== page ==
19th August 2008
Guernsey Literary and Potato Peel Pie Society was published
The Guernsey Literary and Potato Peel Pie Society ended up being the biggest book about Guernsey since Toilers of the Sea. It’s more accessible than The Book of Ebenezer Le Page, too, so we shouldn’t be surprised that it was the first Guernsey story to get the really big cinema treatment. It was first published on 19 August 2008.
It focuses on the growing friendship between the members of a Guernsey reading group and Juliet Ashton, a London writer searching for a new story at the end of the Second World War. Quite by chance, she comes into contact with the group and gets to know them through a series of letters. Sensing that there might be enough material to write a magazine article, she visits Guernsey to meet them. She falls in love with the island and its people, and the encounter changes her life forever.
Much of the story surrounds the bravery of Elizabeth McKenna who, in the film, is played by Jessica Brown Findlay. She played Lady Sybil Crawley in three series of Downton Abbey, the period drama that was later joined by the film’s Lily James (Juliet Ashton), in which she played Lady Rose.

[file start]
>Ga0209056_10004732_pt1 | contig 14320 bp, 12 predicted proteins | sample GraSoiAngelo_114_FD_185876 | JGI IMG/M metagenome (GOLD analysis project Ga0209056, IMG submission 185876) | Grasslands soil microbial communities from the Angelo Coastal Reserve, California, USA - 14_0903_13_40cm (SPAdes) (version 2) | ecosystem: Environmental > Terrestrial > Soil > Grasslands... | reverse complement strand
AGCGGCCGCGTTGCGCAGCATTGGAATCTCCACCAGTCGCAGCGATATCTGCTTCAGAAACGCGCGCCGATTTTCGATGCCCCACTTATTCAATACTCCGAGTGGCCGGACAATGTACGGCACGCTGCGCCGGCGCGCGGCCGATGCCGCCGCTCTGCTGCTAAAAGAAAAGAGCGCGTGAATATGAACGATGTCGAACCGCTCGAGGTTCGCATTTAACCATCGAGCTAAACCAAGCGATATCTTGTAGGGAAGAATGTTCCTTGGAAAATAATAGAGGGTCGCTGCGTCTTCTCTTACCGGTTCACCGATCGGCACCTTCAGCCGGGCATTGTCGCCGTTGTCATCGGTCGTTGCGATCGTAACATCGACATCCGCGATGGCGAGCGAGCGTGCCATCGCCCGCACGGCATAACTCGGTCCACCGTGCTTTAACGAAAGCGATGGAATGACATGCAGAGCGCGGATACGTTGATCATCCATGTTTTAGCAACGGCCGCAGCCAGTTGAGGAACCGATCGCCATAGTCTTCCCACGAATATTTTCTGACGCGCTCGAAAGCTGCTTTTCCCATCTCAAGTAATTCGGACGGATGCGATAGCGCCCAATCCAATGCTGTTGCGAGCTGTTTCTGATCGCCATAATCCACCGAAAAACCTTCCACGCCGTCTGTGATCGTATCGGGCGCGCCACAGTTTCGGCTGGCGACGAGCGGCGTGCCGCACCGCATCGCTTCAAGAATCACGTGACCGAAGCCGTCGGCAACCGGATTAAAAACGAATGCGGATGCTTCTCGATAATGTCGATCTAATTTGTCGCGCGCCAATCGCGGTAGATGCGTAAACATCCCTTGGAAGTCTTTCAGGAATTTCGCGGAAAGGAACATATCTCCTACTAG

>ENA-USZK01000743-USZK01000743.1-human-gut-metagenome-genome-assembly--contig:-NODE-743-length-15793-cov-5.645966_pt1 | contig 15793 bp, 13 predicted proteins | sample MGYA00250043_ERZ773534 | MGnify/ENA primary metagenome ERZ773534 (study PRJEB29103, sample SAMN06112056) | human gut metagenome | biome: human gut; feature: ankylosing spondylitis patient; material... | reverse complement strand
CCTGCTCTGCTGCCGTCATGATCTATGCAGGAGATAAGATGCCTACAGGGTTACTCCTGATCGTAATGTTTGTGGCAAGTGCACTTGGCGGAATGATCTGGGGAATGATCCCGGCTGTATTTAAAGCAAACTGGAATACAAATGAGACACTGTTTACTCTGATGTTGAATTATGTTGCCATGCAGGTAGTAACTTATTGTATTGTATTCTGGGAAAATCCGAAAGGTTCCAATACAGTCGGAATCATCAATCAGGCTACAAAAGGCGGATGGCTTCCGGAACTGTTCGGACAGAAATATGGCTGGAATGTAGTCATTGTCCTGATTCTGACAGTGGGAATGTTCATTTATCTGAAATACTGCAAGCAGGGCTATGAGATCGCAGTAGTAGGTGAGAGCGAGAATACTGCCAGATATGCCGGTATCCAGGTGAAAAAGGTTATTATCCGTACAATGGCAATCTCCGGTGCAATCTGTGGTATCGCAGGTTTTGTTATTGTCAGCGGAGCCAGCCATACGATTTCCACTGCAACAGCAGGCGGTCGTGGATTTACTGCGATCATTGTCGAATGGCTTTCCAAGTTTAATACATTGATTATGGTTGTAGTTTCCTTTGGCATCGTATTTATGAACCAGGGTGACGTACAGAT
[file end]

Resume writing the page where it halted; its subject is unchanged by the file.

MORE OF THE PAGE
Guernsey, but not
Although it promotes the island, very little of the film was actually shot in Guernsey because it was logistically too difficult. Some footage was inserted for the sake of realism, but otherwise filming took place on the mainland. Devon and Cornwall stood in for Guernsey in most scenes. Bideford was used for St Peter Port. Morwenstow, Cornwall, was used for coastal scenes. Clovelly, Devon, was used for the harbour.
Filming began in March 2017 under the direction of Mike Newell. The film was financed by StudioCanal, which also handled distribution. It had been several years in the planning, with Kenneth Brannagh at one point appointed to direct it. Kate Winslet, Emily Blunt and Anne Hathaway were at various times named as potential lead actors.
A posthumous publication
The book had taken even longer to come about than the film did. Author Mary Ann Shaffer had visited Guernsey around 20 years before starting work on the novel but seen very little of the island. Just as she landed, the fog came down, and she spent most of her time at Guernsey Airport reading history books.
Sadly, she didn’t live long enough to see how successful her work would become. Shaffer became ill after the manuscript had been accepted by a publisher, but before she’d finished her edits. Her niece, Annie Barrows, finished them on her behalf, earning herself a joint credit.
Mary Ann Shaffer died on 16 February 2008.